Diet: The main course for Leatherbacks is jellyfish. The turtle can catch and swallow these spicy meals with the aid of their scissor-like beaks and primitive spikes called papillae that line the inside of their mouth and throat. Leatherbacks often mistake floating plastic trash bags or balloons for food with deadly consequence.

Photo from Nova Scotia Leatherback Turtle Working Group

Adaptation: For a species to survive for millions of years, it has to be pretty special. Leatherbacks are highly migratory, circumnavigating the oceans to feed and reproduce. They can feast in jellyfish rich polar-regions and then cruise to the warmth of the tropics to reproduce. Leatherbacks routinely dive to depths of 500m(1500ft.), and have been documented on single dives reaching depths close to 1200m (4,000 ft). All sea turtles have a slow metabolic rate that reduces oxygen consumption. The muscle tissue of Leatherbacks has very high concentrations of myoglobin, an oxygen storing protein. The thick rubbery skin insulates the turtle from the cold, enabling them to maintain a more or less constant body temperature even in very cold ocean waters.

Reproduction: Mating occurs at sea. Females come ashore at night to lay their eggs, many times at or near the same beach where they themselves hatched. Nesting season begins in February and continues through July. Hatching may begin as early as April and continues through September. During each nesting season a female may lay from one to eleven clutches of eggs, at 8 to 14 day intervals. They nest in sand near the vegetation line on the beach. Females lay between 50 -150 eggs in each clutch. After the 60 day incubation, the eggs hatch and the baby turtles emerge from the nests. A drop in the temperature of the surface sand triggers the hatchlings to mass emerge at night. The hatchlings, or "Tinglitos" are 5 - 6cm. (2 - 2.5in.) in length, and are proportionately identical versions of the adults. They frantically flap their way toward the sea, attracted by the subtle reflection of the moon and stars on the water's surface. They enter the sea through the huge breaking waves and swim, often continuously, for as many as two days out to sea. They seek food and refuge in expansive prairies of floating sargassum sea weed, pooled by open ocean currents. An average of 75% of the turtle eggs laid on Culebra hatch. Predators take many hatchling turtles and scientists estimate that as few as 1% of all hatchlings actually survive to adulthood.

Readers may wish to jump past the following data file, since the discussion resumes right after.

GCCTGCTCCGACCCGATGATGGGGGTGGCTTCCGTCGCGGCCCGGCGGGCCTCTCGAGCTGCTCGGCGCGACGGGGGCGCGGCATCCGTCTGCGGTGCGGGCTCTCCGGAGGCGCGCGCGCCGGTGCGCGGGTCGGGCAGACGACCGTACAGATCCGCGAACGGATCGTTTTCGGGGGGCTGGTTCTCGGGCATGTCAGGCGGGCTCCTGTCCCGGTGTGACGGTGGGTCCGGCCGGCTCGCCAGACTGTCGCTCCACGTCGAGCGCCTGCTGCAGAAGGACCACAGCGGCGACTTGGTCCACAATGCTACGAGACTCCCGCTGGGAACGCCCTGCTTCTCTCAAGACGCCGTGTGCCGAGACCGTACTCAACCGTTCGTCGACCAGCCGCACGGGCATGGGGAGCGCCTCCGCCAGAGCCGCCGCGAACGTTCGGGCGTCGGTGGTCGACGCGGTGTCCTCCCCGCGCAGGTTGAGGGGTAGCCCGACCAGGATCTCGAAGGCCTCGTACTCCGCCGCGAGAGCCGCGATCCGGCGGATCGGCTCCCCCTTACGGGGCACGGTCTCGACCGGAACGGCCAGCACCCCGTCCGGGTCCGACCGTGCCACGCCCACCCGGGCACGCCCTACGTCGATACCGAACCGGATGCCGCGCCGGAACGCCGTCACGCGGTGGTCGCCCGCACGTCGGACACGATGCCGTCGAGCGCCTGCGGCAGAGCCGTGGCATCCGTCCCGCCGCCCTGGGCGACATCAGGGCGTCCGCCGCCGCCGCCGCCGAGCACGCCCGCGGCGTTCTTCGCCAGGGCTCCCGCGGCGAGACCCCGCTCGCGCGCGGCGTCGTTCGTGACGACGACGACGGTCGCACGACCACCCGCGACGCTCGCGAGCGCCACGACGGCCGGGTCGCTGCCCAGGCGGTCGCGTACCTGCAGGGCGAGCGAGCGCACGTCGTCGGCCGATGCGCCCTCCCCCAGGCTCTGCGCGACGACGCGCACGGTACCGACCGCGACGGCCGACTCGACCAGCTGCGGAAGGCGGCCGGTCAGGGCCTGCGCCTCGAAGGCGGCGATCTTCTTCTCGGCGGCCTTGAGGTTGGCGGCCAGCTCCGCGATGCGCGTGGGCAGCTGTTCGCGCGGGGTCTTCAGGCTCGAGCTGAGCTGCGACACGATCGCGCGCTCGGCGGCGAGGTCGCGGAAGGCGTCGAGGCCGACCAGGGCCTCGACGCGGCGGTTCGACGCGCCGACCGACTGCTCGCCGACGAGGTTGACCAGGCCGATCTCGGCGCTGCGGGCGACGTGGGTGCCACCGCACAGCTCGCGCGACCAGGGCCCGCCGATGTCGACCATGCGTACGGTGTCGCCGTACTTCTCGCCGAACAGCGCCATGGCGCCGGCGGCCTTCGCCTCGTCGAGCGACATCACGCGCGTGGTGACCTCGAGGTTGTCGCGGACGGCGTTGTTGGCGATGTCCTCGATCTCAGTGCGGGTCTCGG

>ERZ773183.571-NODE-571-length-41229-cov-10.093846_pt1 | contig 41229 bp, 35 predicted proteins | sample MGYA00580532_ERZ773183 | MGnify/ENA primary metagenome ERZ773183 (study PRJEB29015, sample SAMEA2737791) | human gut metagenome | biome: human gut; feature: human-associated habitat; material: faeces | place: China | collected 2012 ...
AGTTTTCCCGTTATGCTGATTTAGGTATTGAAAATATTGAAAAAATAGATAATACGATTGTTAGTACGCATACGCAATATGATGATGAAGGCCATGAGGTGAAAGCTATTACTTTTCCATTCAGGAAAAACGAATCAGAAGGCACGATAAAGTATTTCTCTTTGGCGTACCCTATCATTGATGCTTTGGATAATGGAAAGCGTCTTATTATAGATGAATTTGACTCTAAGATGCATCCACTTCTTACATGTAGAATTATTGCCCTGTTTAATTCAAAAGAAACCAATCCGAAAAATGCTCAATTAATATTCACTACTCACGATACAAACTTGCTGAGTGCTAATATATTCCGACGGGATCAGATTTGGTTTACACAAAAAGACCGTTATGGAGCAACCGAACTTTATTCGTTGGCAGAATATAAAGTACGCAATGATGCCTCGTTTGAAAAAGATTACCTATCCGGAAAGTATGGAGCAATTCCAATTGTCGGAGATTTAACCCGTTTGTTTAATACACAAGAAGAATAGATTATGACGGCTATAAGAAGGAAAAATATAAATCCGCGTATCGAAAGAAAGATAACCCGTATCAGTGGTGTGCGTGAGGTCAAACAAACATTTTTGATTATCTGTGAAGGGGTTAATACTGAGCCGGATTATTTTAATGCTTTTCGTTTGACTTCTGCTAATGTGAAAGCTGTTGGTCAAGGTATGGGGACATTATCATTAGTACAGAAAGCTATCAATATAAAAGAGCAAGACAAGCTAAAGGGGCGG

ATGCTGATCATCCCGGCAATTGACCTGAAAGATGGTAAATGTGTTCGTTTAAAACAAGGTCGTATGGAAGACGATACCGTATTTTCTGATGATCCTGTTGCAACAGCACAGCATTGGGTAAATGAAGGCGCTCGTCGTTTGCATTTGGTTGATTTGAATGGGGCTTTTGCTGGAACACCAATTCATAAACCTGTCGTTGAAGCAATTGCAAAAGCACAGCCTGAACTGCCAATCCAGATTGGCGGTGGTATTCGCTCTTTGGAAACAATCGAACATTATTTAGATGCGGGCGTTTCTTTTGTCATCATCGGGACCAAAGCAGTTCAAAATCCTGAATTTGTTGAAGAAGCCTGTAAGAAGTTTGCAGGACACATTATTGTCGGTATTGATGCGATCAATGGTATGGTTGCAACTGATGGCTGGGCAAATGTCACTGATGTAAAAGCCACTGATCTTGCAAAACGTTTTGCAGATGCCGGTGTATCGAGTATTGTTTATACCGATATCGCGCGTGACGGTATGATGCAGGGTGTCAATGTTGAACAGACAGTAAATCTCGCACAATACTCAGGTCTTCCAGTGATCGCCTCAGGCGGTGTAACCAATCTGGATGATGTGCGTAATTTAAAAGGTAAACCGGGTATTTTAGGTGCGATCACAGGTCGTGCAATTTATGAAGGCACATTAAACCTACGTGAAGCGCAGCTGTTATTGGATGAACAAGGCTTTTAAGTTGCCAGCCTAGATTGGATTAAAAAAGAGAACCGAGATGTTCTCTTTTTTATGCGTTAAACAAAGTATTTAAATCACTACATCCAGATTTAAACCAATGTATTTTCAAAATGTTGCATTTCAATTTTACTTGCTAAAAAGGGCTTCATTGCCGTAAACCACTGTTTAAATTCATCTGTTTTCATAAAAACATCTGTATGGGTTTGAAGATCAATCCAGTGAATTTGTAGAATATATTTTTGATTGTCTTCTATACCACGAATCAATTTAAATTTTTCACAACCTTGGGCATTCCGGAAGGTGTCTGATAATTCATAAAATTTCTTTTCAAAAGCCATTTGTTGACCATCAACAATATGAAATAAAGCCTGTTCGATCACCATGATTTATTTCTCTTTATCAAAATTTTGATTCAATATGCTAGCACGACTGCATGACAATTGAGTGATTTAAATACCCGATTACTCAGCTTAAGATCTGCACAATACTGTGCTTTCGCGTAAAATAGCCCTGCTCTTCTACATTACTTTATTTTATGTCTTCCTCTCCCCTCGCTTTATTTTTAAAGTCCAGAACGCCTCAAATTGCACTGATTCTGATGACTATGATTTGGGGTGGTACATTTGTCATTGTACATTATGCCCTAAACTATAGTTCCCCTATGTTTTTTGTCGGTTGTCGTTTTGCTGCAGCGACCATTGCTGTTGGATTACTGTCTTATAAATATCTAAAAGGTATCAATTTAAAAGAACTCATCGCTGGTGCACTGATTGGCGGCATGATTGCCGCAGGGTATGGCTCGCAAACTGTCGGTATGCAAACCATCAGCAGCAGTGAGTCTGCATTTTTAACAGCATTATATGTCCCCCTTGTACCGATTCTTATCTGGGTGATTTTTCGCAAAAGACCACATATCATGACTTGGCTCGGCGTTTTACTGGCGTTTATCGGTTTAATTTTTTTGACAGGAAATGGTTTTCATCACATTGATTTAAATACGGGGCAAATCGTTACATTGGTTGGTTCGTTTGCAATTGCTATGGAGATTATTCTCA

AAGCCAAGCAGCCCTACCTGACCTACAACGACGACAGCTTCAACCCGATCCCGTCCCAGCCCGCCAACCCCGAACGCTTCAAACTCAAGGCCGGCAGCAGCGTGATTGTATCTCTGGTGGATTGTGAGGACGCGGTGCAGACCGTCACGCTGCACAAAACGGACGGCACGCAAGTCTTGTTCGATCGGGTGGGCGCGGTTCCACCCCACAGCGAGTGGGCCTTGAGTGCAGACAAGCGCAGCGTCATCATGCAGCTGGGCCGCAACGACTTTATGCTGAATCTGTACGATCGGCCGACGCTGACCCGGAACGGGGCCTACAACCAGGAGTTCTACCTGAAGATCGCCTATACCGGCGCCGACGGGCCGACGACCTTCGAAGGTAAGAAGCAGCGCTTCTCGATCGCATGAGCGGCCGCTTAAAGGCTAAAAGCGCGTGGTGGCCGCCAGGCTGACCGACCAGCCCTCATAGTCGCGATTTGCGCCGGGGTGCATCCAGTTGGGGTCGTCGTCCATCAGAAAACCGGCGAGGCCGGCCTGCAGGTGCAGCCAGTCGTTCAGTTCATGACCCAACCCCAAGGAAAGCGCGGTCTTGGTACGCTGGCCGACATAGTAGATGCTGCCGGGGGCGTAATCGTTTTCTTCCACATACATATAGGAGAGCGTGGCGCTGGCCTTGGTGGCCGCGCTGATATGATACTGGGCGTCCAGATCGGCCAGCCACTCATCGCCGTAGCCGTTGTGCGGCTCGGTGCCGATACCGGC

Photo by Mary Custer

Little is known of their growth rate or reproductive age. It is suspected that these hatchlings feed on just about everything they can, and grow extremely fast in their first few years of life.

Hot Chicks and Cool Dudes: The temperature of incubation determines the sex of the turtles inside the egg. Different parts of the nest chamber may vary slightly in temperature. Warmer temperatures produce females, and cooler temperatures produce males. The majority of the hatchlings from a clutch will be either male or female depending on the mean temperature of the nest.


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CORALations, Inc.
P.O. Box 750
Culebra, PR 00775
787-556-6234/Fax 530-618-4605
1-877-77-CORAL 1-877-77(2-6725)